Saturday, June 24, 2017

Family Search 52 Stories Week 20

Wow, it's hard to believe that this is my 20th post for the 2017 Family Search 52 Stories project. For others participating in the project, I guess they would be on week 24. But I took February off as I was writing daily for Family History Writing Month, so I'm not going to feel bad that I'm off a few weeks. The prompt for this post involves academics.

What do you consider your greatest academic achievement - earning a degree, passing a challenging class, getting high marks on a test or project, reading War and Peace?

Iowa State 2014

I didn't have to think too long for this question. While I am proud of my undergraduate degree from Iowa State University of Science and Technology, I wasn't given a choice regarding my post-high school education. My dad told me I was going to go to college, and further that I would attend Iowa State where my older brother was enrolled. I wasn't interested in science or technology, nor did I have the skill set for either. I wanted to go to the University of Iowa, which had (and still has) an excellent writing program. But dad was adamant and you just didn't argue with him, so off to Iowa State I went.

It became abundantly clear following graduation, marriage and a move to St. Louis that an undergraduate degree in Family Services was not going to open employment doors. While my degree was highly recognized and respected in Iowa, St. Louis employers had no idea what it was since my diploma did not say "Social Work" on it. I've always felt that Iowa State was ahead of its time with the program because when an individual has a problem, it's not just their problem - it impacts the whole family. So we treated the whole family. It makes so much sense.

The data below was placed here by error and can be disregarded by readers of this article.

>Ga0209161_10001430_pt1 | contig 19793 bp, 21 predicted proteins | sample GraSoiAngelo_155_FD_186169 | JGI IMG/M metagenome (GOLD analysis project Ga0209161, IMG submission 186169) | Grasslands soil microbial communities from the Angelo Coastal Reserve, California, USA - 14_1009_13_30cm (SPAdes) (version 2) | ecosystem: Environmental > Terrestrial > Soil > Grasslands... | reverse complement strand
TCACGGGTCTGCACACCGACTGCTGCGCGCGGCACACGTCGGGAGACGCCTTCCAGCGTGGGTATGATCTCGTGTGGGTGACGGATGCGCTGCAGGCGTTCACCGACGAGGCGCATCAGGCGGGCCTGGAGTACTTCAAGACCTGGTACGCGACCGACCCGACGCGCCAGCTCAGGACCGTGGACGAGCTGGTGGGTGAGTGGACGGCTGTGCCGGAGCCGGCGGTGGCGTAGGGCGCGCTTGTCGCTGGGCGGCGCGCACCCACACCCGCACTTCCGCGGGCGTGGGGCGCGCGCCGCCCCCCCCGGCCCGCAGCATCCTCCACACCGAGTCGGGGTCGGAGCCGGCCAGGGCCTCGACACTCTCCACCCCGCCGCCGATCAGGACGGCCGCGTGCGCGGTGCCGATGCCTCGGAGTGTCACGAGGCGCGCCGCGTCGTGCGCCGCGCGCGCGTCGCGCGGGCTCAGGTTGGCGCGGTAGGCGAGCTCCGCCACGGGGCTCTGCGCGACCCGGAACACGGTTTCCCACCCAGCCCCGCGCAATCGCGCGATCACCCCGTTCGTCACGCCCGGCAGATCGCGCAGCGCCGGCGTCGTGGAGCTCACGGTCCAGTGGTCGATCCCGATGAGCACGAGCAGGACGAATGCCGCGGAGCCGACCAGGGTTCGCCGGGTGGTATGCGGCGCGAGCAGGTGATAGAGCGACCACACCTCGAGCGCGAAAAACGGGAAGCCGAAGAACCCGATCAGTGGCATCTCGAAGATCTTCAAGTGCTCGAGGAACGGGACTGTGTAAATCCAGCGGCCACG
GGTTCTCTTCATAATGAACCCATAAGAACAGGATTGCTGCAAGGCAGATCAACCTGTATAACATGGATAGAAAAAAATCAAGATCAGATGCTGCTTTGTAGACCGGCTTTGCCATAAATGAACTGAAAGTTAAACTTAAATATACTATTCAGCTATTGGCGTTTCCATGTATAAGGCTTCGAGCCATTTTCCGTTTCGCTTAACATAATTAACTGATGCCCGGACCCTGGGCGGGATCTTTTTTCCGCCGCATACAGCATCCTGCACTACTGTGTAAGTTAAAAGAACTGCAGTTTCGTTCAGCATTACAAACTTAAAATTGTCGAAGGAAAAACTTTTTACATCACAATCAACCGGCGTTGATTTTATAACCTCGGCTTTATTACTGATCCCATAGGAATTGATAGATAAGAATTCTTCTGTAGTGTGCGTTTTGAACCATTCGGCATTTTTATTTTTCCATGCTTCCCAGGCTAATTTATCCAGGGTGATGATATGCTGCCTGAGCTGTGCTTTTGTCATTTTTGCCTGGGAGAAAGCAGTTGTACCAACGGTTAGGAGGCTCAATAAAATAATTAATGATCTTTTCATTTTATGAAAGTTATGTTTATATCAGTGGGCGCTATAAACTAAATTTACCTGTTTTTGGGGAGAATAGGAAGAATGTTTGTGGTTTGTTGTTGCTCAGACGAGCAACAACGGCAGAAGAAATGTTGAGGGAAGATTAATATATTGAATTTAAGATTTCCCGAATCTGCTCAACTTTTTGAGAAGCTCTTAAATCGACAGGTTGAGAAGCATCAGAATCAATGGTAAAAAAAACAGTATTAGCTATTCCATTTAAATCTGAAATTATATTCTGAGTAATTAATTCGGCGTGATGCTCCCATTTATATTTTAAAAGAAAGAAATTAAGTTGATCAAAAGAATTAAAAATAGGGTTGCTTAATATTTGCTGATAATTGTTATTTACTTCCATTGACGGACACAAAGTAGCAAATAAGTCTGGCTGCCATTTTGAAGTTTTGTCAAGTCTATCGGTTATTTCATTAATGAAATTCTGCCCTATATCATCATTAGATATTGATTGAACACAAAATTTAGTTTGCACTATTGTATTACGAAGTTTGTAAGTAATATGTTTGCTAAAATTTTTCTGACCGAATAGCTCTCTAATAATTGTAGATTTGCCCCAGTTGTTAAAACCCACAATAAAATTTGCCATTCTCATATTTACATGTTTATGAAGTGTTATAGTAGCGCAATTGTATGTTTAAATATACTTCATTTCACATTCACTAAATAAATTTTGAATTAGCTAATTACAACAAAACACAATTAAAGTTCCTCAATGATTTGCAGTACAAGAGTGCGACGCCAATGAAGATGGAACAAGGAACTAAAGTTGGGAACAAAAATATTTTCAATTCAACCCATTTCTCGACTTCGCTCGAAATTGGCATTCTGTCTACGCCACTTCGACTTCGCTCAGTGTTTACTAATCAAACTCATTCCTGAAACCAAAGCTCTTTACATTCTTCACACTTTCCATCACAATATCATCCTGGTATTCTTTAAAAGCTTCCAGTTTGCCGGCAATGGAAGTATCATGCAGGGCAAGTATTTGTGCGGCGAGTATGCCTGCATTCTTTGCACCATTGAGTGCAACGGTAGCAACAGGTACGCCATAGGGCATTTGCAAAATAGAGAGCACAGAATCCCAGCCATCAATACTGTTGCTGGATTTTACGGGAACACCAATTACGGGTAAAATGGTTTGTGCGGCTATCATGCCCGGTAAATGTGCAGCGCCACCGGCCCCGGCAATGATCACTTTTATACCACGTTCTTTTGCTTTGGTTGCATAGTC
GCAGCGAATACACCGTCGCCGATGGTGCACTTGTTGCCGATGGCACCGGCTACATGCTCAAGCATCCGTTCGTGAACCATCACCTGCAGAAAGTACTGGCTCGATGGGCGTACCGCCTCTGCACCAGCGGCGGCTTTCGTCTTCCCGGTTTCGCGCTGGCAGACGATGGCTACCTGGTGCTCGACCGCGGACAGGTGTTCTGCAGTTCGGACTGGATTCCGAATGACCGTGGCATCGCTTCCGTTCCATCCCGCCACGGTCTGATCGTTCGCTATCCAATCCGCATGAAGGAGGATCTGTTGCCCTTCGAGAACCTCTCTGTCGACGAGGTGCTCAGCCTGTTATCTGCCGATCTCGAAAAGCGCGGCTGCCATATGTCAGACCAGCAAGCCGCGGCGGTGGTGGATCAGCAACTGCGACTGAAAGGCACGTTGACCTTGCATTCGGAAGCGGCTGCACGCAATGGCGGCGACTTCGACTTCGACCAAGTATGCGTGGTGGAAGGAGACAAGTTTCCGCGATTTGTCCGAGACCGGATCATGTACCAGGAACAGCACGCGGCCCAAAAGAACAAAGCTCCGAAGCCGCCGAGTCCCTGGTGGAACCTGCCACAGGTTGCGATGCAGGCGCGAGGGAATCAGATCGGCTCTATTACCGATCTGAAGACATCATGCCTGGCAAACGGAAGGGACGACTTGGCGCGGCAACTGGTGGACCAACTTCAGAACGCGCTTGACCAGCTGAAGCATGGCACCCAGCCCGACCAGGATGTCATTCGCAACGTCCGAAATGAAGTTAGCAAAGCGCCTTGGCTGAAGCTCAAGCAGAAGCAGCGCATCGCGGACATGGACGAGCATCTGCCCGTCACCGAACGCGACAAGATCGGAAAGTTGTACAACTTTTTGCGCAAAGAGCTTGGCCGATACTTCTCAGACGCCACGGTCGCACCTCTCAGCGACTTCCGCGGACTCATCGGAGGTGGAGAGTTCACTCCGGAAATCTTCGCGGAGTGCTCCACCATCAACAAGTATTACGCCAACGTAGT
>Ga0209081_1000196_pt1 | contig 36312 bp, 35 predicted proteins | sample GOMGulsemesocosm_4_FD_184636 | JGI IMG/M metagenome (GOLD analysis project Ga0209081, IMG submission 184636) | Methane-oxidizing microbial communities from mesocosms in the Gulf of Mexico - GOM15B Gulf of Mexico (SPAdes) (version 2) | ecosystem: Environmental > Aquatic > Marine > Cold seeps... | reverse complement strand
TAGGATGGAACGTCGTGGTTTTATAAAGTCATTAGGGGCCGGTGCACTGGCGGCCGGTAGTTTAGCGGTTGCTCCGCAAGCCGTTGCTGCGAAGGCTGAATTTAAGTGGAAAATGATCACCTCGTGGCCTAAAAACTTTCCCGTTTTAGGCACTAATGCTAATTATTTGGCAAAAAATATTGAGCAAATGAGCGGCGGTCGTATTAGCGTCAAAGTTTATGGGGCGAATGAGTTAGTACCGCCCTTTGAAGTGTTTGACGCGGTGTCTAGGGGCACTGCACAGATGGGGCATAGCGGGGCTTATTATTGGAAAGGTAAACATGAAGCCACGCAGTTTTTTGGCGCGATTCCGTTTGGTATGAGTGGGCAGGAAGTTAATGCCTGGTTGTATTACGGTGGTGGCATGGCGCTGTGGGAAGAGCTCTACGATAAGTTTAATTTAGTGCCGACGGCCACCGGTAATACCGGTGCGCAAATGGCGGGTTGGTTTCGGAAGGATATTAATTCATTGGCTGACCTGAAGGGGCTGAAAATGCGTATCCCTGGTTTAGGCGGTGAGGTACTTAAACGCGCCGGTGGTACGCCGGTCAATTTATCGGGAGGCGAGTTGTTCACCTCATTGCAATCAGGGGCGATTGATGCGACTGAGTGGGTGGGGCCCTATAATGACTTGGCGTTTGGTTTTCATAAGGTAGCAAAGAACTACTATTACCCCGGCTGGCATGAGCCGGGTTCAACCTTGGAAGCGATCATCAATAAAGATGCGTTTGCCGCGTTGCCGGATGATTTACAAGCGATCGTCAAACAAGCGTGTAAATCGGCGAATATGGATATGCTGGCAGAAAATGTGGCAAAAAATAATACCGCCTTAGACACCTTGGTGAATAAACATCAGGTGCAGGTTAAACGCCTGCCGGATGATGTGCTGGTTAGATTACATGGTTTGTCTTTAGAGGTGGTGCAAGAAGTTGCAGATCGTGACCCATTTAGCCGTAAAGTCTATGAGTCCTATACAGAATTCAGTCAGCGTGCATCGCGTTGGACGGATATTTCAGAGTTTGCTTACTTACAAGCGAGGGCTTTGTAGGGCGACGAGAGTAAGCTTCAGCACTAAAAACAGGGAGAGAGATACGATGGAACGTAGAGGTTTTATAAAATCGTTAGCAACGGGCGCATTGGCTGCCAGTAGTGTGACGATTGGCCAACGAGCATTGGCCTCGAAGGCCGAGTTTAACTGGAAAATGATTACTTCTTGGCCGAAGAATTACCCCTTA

At any rate, with an unknown degree and the distressed job market that existed in 1978, I found myself employed as a teller in a bank. While it was not the worst job in the world, it was a far cry from what I was trained to do. It was clear that an undergraduate degree alone was not going to allow me to work in the field of helping families. And so, at the ripe old age of 23, I enrolled in graduate school full time at the University of Missouri-St. Louis. But this time I picked the curriculum and I picked the college.

UMSL 2014

The program could be completed in 12 months, including a three month internship. What I didn't realize until I went to enroll in my courses was that the classes were at night to accommodate folks who were working full time. (This was way before the time where you could check everything out online.) That schedule would put a crimp into the time I would be able to spend with my fairly new husband as he was working full time during the days. But we decided that for a year, we could make it work. It may have been for the best as I drove to campus early every day to avoid the traffic, which gave me lots of time in the library before my classes began.

My electives provided me with an opportunity to take daytime classes, and I took business classes for  all of those. I believe my business minor contributed to the fact that I was hired by Ralston Purina for my internship in 1980. Those classes also paid off down the road when we started our own businesses.

My Master of Education Degree in Counseling was awarded following completion of the internship in August of 1980. I was the first person in my family to receive an advanced degree, and I graduated with a 3.9 GPA. This degree, unlike my bachelor's, opened the door to jobs that required a masters in order to even be considered. To date, that is my greatest academic achievement.